Does Sarah Palin Still Matter?

sarah-todd-and-trig One could well make the case that Sarah Palin’s moment has passed.  Whether it is fair or not, she has become a national punchline.  And maybe her critics were right — maybe she doesn’t possess the gravitas to be president.  Were conservatives so hungry for a national voice that they would have anointed anyone to John McCain’s right ‘the future of the Republican Party?’  Certainly it takes more than charm, radiance, a thin resume and a propensity for enraging the left to continue Ronald Reagan’s legacy.

She finished fourth at CPAC in a presidential straw poll behind Mitt mitt-romneyRomney, Bobby Jindal and Ron Paul.  Congressman Paul Ryan of Wisconsin is generating buzz among conservatives as the rising star to watch (Is it just me, or does a Palin/Jindal or Palin/Ryan ticket have a nice ring to it?).  Meanwhile, some left-wingers giddily report John McCain’s forced, halfhearted endorsements of Palin for president.  They signify little if anything, however, since expecting John McCain not to diss and backstab conservative Republicans is like expecting Sunday morning to precede Saturday night.

So, does Sarah Palin still matter?  She will matter as much as she chooses to.  Whether she runs for president in 2012 or 2016 or 2020 — or not at all, Sarah Palin matters.  She stands with Geraldine Ferraro and Hillary Clinton in blazing the trail for the first woman president or vice-president.  She is only the third woman in history to receive an electoral vote (Libertarian VP candidate Toni Nathan was the first in 1972) and she holds the record for the most — 173 to Ferraro’s 13.

elephant-picShe is, by nature, a participant and not a spectator.  The enthusiasm she inspires (and the attention she draws) will make her a profitable fundraiser, speaker or advocate, either for energy independence, special-needs children or both.  If the presidency is not in her future, she would certainly be a valued member of a future Republican administration.

She matters because the media culture continues to dismiss her as little morejohn-mccain1 than tabloid fodder.  Anyone defending Palin inevitably spends valuable air time, not promoting her conservative views and agenda but proving that she is not some featherhead who charmed her way into the governorship. She gracefully accepted John McCain’s bid to be his VP — and saw her own and her family’s reputations dragged through the mud.  Sadly, the ugly rumors persist.  No one can stop the media from loathing Palin, but we are morally bound to support those who advance our ideals, lest the next anti-elitist far from the Washington-New York-Ivy League corridor will shrug off a leadership opportunity with ‘Why bother?’  She certainly merits better than John McCain’s tepid, post-election support.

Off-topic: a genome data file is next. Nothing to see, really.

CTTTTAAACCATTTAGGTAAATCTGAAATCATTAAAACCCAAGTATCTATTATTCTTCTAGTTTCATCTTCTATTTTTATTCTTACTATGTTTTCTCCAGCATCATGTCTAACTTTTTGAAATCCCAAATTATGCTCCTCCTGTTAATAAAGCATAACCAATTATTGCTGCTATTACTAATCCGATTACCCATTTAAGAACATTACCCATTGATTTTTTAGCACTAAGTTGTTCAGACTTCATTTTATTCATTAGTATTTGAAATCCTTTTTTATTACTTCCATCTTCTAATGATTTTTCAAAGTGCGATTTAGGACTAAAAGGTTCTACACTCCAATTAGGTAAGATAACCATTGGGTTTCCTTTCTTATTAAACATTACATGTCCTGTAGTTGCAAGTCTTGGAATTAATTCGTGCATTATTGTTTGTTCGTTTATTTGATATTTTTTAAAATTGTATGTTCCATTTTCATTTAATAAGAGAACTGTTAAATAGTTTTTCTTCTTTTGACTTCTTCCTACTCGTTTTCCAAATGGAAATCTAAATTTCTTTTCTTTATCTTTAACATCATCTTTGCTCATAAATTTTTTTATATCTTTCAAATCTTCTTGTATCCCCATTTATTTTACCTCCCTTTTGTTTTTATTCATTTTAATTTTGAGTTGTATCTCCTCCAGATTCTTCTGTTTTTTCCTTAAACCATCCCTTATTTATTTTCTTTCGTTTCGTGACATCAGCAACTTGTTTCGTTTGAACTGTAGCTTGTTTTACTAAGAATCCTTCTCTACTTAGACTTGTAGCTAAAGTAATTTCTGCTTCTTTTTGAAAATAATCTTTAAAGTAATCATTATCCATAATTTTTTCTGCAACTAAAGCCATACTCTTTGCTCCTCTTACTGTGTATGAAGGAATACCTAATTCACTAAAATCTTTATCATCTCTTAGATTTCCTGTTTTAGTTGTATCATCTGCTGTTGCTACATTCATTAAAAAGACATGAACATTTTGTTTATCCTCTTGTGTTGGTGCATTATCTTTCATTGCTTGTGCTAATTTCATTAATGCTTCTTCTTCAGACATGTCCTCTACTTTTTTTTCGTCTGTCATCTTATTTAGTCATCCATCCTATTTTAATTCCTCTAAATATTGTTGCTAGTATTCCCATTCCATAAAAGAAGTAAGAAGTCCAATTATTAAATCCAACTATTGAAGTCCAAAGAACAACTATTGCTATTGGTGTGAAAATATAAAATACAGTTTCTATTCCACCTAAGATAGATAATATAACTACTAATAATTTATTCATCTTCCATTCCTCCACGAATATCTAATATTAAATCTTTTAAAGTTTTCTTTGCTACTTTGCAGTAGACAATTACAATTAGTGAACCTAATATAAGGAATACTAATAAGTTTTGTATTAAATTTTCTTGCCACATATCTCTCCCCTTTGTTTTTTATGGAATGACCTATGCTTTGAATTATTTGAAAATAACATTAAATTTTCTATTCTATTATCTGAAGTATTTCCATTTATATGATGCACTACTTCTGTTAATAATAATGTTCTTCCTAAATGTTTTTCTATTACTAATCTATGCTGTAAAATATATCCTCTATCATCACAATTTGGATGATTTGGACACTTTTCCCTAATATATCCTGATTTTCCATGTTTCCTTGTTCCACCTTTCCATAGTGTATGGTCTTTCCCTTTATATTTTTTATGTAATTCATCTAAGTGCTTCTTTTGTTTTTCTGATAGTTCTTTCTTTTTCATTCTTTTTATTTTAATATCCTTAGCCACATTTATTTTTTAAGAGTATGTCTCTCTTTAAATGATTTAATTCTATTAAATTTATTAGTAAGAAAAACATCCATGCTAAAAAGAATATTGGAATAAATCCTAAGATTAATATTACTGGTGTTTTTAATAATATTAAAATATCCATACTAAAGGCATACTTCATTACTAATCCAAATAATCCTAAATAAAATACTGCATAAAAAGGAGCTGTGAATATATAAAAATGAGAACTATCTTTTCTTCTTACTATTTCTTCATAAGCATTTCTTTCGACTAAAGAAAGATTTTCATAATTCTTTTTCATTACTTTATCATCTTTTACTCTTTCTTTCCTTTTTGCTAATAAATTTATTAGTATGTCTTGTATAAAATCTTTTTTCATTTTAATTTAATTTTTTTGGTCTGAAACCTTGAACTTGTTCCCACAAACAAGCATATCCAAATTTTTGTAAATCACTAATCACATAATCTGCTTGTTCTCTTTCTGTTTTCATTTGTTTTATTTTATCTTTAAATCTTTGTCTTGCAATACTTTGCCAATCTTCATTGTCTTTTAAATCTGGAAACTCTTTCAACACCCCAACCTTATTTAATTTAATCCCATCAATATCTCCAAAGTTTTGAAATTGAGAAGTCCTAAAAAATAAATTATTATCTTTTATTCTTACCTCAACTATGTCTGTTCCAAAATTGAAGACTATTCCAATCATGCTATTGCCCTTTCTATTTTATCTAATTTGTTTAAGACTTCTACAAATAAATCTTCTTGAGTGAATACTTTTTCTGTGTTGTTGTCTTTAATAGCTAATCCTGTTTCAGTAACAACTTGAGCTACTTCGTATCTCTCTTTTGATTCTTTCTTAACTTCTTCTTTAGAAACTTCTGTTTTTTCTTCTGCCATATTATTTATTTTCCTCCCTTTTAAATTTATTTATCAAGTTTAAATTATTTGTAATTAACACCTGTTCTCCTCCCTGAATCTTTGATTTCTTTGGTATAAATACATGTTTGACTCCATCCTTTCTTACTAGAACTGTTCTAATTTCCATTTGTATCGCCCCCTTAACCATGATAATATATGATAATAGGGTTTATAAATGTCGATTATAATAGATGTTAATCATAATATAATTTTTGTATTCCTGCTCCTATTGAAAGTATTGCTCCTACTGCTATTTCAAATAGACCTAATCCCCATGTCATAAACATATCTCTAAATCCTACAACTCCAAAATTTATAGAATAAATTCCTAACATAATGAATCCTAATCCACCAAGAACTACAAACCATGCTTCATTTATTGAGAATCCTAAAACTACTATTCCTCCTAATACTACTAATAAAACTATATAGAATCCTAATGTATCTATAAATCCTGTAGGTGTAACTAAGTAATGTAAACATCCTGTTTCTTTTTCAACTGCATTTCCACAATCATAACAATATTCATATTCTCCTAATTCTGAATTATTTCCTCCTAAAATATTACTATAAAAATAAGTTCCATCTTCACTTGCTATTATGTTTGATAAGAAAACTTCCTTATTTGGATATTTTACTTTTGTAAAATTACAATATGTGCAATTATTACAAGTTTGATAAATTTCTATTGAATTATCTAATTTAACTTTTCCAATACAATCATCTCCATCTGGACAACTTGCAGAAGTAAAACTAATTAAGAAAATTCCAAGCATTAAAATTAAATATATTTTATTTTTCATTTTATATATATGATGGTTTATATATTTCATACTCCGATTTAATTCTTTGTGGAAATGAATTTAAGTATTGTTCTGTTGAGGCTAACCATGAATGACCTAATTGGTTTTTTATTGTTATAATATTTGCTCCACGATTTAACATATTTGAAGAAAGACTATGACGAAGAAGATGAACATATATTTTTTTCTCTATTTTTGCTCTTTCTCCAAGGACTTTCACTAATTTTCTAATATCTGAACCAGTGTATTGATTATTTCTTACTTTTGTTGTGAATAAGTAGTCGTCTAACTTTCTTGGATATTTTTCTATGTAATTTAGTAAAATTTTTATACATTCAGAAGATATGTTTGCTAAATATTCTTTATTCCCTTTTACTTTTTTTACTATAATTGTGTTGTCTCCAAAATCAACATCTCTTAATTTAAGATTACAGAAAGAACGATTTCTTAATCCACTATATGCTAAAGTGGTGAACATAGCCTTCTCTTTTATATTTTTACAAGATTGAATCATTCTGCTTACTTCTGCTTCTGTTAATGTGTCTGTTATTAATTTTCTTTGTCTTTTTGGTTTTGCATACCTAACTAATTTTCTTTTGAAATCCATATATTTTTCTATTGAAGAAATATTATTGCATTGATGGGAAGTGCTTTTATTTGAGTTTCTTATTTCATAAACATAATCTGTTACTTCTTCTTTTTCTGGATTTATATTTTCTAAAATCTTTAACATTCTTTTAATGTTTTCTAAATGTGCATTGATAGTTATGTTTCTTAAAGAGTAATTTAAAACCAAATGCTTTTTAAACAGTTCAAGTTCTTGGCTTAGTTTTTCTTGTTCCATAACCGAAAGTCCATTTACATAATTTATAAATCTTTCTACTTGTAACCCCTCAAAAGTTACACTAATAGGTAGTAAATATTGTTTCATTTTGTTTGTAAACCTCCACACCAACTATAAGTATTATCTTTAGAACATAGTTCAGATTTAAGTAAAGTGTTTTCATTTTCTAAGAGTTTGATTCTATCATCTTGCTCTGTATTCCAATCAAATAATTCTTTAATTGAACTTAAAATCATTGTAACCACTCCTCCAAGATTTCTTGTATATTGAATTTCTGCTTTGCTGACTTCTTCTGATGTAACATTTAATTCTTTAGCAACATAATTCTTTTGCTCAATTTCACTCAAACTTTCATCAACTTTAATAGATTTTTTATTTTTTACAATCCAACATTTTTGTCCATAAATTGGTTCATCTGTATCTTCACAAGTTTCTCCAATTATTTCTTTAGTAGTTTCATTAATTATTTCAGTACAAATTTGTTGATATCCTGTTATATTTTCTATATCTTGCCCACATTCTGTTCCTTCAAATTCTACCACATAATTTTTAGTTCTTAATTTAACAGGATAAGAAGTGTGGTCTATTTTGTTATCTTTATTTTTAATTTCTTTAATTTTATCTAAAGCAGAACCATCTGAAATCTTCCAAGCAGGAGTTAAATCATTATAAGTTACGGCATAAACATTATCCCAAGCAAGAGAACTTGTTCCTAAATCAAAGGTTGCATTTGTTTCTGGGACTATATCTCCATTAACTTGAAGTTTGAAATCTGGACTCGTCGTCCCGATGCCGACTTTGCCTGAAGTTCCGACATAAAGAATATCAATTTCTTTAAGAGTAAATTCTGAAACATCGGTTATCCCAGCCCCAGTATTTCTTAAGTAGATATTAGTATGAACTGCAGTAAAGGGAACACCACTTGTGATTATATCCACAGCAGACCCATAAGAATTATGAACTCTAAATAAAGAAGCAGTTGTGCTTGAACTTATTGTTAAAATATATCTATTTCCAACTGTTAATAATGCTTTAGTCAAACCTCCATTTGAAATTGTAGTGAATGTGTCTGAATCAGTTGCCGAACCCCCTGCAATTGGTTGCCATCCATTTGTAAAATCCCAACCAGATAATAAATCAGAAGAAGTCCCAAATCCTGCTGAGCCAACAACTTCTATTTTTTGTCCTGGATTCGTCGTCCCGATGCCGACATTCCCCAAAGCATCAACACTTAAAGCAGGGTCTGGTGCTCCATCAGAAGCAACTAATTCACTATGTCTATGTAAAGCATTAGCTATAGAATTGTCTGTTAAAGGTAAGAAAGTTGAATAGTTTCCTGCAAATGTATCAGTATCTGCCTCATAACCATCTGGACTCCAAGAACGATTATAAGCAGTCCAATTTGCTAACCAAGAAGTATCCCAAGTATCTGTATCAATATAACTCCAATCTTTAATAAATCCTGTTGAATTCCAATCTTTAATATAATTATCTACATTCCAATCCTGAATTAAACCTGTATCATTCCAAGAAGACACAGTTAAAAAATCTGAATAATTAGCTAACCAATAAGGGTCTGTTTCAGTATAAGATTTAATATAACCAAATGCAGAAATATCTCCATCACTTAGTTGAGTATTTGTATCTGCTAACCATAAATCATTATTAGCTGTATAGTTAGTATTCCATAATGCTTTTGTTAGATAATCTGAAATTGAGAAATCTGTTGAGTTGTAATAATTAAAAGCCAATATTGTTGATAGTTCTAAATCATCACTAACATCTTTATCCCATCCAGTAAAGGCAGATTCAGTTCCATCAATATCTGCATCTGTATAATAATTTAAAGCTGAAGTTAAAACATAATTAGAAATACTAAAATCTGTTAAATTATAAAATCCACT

Finally, Sarah Palin matters because the true mark of leadership lies not in a gushing dissection of her many attributes but in what she inspires in those who follow her.  She represents an independent, outdoorsy brand of conservatism reminiscent of Teddy Roosevelt.  But mostly, she is a modern-day exemplar of the all-American notion that ordinary citizens, far removed from the political class, can not only beat City Hall, they can run it.  She is one of those rare political figures who never requires a ‘real person’ photo-op (“I’m John Kerry and I’d like a hunting license.”), whether stopping her campaign motorcade at a Walmart on a diaper run or firing an assault weapon with Alaskan troops in the Middle-East, Sarah Palin not only embodies authenticity, she defines it.

The scope of her influence, the number of hockey moms and Joe-Six Packs she inspires to public service, will not be known for some time.  Certainly her 2008 candidacy will resonate long after John McCain’s tedious attempts at ‘bipartisan legislation’ have been forgotten.  She has set a splendid example of public service and leadership, and her political life need not be over.  Does Sarah Palin still matter?  She and her supporters and not the mainstream media naysayers, will decide that.

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